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Few countries can compare themselves to Cuba where literary rates approach 100 per cent.  Cuban education is good in terms of both quality and the breadth and equality of its' application.  Education has been at the heart of the revolutionary process in Cuba and its educational systems are widely seen as amongst the best in the world.  Free education is a universal right up to and including higher education. Pre-Revolution, education was the privilege of the wealthy and there were few schools in rural areas.

Cuba provides a free and comprehensive education to its' young people that exceeds the quality of that provided by many of the so-called developed nations.  There are no privatised schools in Cuba and in the universal state system colour and social status have no impact on student opportunity.  Any person can progress as far as he or she wishes, and Cuba enjoys the distinction of producing the highest proportion of university and tertiary level graduates in all of the Americas. As a result, the Cuban National Education System is a source of pride to all Cubans.

 In 1959, at the time of the triumph of the revolution, 30% of the 7 000 000 Cubans were illiterate and as few as 150 000 Cubans had more than five years of schooling. There were more than half a million children without schools and more than ten thousand teachers without work. Of the 6,000 doctors at the time, only 3,000 stayed in Cuba after 1959.  Literacy was one of the first priorities of the Cuban revolution. A huge campaign was launched across the nation and in the first two years more than 1,000,000 Cubans learned to read and write. Today, education remains a priority. Literacy rates are better than 95% and nine years of schooling are obligatory.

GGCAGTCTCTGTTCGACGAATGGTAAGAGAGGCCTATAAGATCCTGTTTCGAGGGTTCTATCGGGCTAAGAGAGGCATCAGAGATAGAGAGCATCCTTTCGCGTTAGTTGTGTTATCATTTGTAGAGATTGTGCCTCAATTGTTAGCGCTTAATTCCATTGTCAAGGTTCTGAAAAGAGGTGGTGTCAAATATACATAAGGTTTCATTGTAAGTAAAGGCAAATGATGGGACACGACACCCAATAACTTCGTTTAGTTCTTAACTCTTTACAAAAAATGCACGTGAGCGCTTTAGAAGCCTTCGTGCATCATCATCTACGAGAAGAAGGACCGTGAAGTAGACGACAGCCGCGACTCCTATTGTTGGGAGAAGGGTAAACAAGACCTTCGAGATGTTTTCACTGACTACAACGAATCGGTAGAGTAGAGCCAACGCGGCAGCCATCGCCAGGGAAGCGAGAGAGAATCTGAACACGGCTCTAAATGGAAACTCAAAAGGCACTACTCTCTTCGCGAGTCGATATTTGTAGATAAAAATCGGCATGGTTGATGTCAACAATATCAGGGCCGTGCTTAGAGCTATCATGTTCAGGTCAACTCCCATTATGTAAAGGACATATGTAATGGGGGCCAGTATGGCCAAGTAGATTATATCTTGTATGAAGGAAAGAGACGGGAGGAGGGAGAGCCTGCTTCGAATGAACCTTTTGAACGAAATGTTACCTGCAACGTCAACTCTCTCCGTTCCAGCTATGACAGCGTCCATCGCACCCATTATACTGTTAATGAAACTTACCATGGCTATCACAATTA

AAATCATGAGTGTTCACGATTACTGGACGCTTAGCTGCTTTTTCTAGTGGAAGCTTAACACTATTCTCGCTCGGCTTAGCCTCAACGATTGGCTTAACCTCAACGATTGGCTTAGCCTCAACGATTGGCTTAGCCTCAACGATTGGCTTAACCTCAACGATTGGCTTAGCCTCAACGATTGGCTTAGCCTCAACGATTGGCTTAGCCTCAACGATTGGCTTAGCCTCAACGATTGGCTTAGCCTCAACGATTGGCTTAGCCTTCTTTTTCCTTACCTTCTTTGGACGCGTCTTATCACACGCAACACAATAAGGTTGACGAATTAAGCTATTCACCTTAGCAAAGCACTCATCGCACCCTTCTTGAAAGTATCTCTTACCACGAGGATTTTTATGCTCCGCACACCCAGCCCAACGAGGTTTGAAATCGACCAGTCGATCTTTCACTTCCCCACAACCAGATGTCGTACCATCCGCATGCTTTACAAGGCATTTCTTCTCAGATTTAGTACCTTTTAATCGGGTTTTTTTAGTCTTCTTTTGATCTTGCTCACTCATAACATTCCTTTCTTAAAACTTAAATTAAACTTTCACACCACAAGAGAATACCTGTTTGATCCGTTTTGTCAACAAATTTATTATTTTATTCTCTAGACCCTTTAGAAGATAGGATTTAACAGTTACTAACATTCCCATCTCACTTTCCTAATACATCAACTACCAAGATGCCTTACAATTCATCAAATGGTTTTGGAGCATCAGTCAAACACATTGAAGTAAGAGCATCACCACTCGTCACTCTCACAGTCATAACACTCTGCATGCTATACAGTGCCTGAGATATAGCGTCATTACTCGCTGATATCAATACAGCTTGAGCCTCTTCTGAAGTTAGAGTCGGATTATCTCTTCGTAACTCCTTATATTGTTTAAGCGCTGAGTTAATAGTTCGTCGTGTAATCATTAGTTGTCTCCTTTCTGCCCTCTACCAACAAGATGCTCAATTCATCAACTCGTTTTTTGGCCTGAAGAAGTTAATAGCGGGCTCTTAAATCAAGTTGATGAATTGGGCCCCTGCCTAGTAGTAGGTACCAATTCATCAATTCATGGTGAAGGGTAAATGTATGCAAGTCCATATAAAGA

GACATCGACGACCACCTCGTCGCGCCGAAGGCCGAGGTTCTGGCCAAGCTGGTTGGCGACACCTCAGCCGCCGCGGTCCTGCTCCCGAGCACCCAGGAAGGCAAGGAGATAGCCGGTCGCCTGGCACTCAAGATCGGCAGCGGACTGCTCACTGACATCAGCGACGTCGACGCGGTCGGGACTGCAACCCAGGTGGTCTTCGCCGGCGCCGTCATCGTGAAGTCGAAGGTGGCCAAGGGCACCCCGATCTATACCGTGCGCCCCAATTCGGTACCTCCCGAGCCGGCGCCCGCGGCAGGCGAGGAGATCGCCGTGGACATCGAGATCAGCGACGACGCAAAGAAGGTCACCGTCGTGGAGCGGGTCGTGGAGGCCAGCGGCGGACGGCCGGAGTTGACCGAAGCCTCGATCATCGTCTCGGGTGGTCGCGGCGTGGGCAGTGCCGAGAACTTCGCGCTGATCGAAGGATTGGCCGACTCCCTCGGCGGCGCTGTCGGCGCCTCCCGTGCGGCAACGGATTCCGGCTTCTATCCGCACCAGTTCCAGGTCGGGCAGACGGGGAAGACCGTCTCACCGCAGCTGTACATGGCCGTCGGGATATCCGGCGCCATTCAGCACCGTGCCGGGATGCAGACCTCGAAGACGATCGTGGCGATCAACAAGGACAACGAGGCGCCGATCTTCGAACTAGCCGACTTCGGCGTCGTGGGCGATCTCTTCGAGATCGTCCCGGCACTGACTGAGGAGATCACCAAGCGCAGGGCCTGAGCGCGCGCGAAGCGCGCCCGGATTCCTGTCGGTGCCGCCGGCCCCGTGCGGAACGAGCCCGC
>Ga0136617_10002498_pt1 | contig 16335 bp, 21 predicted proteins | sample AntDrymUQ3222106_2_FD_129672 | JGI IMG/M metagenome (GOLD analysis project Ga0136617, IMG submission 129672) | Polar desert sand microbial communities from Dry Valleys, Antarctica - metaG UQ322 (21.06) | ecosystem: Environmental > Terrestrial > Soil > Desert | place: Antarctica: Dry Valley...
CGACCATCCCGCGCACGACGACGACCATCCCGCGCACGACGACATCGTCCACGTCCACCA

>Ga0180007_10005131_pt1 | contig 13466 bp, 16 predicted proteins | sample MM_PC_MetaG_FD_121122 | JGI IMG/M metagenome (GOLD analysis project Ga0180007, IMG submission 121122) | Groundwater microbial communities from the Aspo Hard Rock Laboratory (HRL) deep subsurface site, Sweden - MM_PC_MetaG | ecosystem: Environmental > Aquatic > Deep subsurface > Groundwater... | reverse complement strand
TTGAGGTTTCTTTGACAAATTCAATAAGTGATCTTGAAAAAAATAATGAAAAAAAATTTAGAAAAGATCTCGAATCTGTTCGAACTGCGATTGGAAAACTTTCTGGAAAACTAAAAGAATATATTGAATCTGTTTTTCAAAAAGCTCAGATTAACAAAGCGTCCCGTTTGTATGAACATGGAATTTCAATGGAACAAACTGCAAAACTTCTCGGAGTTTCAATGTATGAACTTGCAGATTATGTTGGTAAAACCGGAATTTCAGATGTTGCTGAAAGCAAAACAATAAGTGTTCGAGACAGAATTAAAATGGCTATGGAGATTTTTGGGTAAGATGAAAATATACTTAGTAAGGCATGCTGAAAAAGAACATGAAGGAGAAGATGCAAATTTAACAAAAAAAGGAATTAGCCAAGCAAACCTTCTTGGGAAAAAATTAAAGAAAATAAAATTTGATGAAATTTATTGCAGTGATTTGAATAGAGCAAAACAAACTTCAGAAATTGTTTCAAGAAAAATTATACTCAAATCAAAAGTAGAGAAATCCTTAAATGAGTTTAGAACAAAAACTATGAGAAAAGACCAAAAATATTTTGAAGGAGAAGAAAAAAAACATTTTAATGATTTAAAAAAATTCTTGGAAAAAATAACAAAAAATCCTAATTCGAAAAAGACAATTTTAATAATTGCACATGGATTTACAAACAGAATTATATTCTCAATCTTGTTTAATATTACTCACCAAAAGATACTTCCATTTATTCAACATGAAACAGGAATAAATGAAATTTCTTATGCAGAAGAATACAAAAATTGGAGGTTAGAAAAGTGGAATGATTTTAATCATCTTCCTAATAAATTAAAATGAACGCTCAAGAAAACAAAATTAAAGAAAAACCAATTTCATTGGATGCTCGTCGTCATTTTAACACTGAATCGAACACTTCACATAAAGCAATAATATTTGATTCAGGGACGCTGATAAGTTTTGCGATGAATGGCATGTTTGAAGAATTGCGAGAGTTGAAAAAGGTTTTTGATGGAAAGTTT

A mass literacy campaign was initiated in 1960, designed to educate the entire population, with particular focus on the poor in rural areas who up until then had been neglected.  The Great Literacy Campaign of 1960-61 was run by almost 100,000 volunteers and saw illiteracy levels drop from 42% to 4% in under a year. Literacy rates now stand at 99.8%.  More recent campaigns include Cuba's ‘Yo Si Puedo’ (Yes I can) teaching method has taught more than nine million people to read and write throughout the world.

Of Cuba's 11,000,000 people, 600,000 are university graduates, including 64,000 doctors. With just two percent of Latin America's population, Cuba has almost twelve percent of the region's scientists. Cuban professionals are in demand in many parts of the world.

World leaders in Education

According to World Bank figures, Cuba spends more as a proportion of its GDP on education than any other country in the world. Between 2009-2013 it spent 12.9% compared to 6% in Britain and 5.4% in the US.  "Mobile teachers" are deployed to homes if children are unable to go to school.  School meals and uniforms are free for everyone. Many schools provide free morning and after-school care for working parents with no extended family.

There are now 23 medical schools in Cuba, up from only 3 in 1959 before the Cuban Revolution

Nina Lakhani writes on Cuba's literacy campaigns for The Independent

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